• To make the most out of technological advancements and the benefits of customization, constant performance reviews of the chosen EHR systems in real-life scenarios are highly important. For example, when Medica conducted a research study to identify how they could improve their blood gas analyzer product line, it found out that its user interface needed a refresh. The outdated push button control system caused a lengthy training process for new users, so it required a radically improved user interface.
       
    • Make EHR software accessible with smartphones and tablets and provide easy access from connected devices, freeing clinicians from their workstations and creating access to patient data remotely. With accessibility, productivity soars and doctors can provide better care and reduce the lag between diagnosis and treatment, while lowering healthcare costs and improving patient’s compliance with treatment through consistent two-way communication.
    • Last but not least, a customized solution for your EHR can align workflows with the current processes a staff is already following, which can save time and prevent confusion when training users on the new EHR.

    By ensuring all your staff members receive thorough training and have access to ongoing support when questions or problems arise, the risk of the EHR becoming outdated is also minimized. Situations such as missing patient history or test results, which can lead to delayed diagnosis, unnecessary tests or even a misdiagnosis, are avoided.

    IoT Benefits for Healthcare Providers and Patients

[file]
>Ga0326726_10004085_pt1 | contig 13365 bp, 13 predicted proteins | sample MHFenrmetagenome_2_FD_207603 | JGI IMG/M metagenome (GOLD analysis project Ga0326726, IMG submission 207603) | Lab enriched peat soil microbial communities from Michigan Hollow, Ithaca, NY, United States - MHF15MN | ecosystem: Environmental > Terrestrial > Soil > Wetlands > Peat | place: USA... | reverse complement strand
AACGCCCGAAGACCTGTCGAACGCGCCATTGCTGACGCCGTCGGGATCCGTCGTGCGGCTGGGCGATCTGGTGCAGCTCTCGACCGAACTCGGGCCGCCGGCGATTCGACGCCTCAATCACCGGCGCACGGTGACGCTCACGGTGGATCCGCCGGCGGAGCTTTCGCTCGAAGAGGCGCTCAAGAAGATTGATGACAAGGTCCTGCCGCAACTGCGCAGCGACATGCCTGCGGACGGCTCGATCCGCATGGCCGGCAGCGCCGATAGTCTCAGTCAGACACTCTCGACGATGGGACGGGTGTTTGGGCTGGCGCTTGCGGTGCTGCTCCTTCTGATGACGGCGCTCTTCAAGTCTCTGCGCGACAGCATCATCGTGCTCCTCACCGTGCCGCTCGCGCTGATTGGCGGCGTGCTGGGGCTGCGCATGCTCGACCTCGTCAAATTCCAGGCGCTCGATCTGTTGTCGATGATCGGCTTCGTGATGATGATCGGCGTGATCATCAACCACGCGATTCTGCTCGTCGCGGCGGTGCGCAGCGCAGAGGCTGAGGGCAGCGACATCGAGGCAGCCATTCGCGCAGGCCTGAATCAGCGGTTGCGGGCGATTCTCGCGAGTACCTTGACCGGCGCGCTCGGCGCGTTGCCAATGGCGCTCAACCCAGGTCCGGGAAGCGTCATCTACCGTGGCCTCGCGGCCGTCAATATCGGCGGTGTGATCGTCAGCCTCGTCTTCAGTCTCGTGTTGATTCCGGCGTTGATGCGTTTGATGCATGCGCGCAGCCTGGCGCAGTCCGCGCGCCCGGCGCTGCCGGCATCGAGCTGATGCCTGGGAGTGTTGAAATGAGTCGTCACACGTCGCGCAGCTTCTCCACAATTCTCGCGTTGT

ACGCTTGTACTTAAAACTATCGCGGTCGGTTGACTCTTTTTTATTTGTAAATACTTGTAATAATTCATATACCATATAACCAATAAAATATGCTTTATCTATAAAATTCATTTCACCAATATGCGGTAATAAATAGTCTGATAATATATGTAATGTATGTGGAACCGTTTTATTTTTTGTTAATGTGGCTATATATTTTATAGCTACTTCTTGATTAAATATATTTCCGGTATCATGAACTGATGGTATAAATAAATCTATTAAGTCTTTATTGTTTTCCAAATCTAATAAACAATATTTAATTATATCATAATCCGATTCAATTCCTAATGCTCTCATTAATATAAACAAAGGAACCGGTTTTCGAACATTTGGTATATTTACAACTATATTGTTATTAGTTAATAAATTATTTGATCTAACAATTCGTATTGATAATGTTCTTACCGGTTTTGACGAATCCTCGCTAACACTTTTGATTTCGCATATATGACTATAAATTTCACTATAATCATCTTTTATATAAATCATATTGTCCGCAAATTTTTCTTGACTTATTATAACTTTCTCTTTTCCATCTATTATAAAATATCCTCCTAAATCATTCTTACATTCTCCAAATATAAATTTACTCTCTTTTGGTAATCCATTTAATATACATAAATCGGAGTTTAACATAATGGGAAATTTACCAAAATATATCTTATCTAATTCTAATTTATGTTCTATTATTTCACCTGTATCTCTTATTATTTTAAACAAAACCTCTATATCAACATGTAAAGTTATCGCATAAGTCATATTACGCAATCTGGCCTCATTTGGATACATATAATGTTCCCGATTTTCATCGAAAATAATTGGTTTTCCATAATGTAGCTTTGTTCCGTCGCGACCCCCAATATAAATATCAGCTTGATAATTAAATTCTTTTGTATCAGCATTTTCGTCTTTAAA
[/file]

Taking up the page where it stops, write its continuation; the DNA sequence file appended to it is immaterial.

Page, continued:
Doctors, nurses, and caregivers are not the only benefactors of IoT and healthcare apps. These devices can alert medical staff to wandering patients, monitor ICU patients or potentially dangerous procedures and treatments.

    Moreover, if a patient with a chronic illness needs immediate attention, the IoT can alert medical experts, and even connect the two to talk them through an emergency.

    In terms of direct patient benefits, IoT devices can remind patients when to take their medications, alert them about pending prescription refills or train them about upcoming medical procedures, while transferring relevant medical information back to the patient’s healthcare provider.

    To sum up, big data, electronic health records, and IoT devices have the potential to save money and often, even people’s lives. Together they contribute to increased efficiency, improved patient satisfaction and more time to focus on patient care.

    About the Author: Brian Geary is a senior account manager for AndPlus, LLC. Brian is a true believer in the Agile process. He often assists the development process by performing the product owner role. In addition to his technical background, he is an experienced account manager with a background in sales and customer service, as well as graphic design and marketing. Brian’s role at AndPlus ranges from marketing to sales and everything in between. Brian brings 10+ years of graphic design, marketing and account management experience to AndPlus.

    HIN Disclaimer: The opinions, representations and statements made within this guest article are those of the author and not of the Healthcare Intelligence Network as a whole. Any copyright remains with the author and any liability with regard to infringement of intellectual property rights remain with them. The company accepts no liability for any errors, omissions or representations.